The Confessions maintained a place of primacy in De Quincey's literary output, and his literary reputation, from its first publication; "it went through countless editions, with only occasional intervals of a few years, and was often translated. Since there was little systematic study of narcotics until long after his death, De Quincey's account assumed an authoritative status and actually dominated the scientific and public views of the effects of opium for several generations."
Yet from the time of its publication, De Quincey's Confessions was criticized for presenting a picture of the opium experience that was too positive and too enticing to readers. As early as 1823, an anonymous response, Advice to Opium Eaters, was published "to warn others from copying De Quincey." The fear of reckless imitation was not groundless: several English writers — Francis Thompson, James Thomson, William Blair, and perhaps Branwell Brontë — were led to opium use and addiction by De Quincey's literary example. Charles Baudelaire's 1860 translation and adaptation, Les paradis artificiels, spread the work's influence further. One of the characters of the Sherlock Holmes story, The Man with the Twisted Lip (1891), is an opium addict who began experimenting with the drug as a student after reading the Confessions. De Quincey attempted to address this type of criticism. When the 1821 original was printed in book form the following year, he added an Appendix on the withdrawal process; and he inserted significant material on the medical aspects of opium into his 1856 revision.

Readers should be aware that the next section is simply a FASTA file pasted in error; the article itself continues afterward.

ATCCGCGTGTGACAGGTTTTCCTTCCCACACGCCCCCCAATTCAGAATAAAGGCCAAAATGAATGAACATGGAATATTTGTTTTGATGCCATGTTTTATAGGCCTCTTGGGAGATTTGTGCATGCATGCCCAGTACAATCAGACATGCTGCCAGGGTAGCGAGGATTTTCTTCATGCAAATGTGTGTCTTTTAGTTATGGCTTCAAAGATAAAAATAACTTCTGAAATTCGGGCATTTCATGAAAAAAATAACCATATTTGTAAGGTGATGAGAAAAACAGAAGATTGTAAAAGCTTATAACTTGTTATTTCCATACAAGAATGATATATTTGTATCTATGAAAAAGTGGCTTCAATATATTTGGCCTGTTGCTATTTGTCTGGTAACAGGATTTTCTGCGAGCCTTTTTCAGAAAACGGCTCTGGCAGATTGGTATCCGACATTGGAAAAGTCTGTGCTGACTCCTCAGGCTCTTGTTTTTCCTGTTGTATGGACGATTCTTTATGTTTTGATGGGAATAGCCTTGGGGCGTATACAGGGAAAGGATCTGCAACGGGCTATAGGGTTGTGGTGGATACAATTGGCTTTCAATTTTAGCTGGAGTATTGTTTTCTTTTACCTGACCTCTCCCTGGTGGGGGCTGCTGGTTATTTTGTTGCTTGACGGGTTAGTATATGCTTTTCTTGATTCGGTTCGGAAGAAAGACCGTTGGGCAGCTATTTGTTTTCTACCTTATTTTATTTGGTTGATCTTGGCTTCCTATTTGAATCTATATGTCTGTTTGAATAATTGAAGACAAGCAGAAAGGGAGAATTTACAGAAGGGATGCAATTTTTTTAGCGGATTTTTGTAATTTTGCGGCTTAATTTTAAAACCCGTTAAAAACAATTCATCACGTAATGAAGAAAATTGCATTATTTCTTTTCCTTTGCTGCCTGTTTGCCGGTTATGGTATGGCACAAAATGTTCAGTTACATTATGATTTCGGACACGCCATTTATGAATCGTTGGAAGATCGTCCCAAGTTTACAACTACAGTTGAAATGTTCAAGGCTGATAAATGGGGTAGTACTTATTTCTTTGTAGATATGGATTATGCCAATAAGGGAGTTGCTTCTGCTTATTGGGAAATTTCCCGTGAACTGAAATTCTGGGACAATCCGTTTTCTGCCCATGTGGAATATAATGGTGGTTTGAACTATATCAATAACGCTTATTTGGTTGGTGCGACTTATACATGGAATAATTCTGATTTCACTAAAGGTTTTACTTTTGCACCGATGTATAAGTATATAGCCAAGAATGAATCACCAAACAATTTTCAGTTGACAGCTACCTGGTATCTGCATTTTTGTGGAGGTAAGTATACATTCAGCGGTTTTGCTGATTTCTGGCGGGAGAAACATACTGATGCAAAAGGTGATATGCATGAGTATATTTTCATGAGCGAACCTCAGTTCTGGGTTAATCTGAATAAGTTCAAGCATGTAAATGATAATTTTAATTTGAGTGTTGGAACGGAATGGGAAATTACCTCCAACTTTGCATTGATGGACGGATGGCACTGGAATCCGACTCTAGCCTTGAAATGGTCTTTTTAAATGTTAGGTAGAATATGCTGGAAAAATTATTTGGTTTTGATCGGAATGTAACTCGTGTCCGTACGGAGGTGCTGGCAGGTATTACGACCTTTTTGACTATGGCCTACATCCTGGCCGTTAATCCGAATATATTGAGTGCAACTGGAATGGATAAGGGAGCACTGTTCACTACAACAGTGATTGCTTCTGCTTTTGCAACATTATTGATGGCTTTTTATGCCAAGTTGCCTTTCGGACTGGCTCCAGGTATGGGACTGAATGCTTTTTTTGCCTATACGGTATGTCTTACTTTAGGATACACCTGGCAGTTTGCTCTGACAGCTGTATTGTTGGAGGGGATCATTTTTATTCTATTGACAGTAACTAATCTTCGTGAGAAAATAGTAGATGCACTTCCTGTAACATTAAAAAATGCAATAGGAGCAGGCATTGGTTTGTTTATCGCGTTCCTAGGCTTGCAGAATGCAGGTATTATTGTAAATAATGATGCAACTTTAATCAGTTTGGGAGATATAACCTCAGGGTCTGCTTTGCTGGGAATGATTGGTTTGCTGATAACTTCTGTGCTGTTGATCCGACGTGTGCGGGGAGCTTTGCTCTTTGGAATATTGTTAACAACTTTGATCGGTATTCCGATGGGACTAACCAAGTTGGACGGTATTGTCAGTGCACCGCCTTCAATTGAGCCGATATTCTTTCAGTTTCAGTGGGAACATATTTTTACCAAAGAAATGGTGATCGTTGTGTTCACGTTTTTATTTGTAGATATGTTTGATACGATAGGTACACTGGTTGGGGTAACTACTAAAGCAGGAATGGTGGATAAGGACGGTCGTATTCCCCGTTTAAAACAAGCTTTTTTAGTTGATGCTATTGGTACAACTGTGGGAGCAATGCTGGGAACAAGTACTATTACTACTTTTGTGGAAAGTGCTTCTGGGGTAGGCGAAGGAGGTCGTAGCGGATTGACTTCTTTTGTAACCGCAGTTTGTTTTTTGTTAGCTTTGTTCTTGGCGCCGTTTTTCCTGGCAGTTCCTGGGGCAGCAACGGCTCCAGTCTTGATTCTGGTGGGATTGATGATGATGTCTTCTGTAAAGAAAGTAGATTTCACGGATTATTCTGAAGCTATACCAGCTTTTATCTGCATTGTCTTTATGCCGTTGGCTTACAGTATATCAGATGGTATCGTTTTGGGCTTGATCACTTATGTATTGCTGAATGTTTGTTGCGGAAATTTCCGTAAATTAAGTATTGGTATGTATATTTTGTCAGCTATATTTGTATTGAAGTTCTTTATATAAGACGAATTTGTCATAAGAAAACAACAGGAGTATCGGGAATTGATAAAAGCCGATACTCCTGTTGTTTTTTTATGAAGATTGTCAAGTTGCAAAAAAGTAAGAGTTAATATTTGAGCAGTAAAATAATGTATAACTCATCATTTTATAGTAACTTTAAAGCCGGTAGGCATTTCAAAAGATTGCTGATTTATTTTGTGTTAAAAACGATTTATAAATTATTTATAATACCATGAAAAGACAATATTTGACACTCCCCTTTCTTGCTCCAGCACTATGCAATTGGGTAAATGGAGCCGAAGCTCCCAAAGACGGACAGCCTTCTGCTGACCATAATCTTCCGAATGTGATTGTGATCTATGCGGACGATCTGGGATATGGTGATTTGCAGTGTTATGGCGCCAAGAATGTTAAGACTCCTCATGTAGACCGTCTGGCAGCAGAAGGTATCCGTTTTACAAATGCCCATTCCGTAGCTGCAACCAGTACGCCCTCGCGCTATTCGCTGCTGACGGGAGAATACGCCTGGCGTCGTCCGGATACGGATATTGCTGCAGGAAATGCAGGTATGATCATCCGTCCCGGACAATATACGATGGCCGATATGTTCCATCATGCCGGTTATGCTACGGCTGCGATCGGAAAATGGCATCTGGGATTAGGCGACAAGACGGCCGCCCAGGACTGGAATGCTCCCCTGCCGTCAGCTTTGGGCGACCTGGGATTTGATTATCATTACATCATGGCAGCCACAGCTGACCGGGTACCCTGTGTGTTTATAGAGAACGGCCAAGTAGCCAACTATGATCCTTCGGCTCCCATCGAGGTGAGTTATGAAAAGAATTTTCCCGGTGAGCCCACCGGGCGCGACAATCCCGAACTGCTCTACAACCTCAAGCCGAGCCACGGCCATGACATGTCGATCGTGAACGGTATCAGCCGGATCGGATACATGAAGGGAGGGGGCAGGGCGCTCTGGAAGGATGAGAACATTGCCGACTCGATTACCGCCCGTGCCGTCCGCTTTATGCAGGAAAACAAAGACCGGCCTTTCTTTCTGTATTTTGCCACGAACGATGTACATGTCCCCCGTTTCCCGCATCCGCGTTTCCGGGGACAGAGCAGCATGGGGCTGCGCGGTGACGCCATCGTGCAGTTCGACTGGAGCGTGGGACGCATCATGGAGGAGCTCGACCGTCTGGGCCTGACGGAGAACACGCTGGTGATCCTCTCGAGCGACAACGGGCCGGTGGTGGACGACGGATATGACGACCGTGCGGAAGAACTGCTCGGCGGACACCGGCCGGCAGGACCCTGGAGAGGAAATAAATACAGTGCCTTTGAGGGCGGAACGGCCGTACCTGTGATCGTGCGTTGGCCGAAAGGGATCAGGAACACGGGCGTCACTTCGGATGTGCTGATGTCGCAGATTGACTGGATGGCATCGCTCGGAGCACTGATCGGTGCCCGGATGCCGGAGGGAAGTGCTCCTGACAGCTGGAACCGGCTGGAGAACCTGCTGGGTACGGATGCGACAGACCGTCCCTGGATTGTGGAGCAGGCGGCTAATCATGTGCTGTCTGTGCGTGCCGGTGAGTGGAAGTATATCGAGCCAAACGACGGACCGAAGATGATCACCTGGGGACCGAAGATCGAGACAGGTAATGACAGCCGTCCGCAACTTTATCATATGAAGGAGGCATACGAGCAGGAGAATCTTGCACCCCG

More generally, De Quincey's Confessions influenced psychology and abnormal psychology, and attitudes towards dreams and imaginative literature.
Confessions of an English Opium-Eater also served as inspiration to one of Hector Berlioz's most famous pieces, Symphonie Fantastique. The play The Opium Eater by Andrew Dallmeyer was also based on Confessions of an English Opium-Eater, and has been published by Capercaillie Books.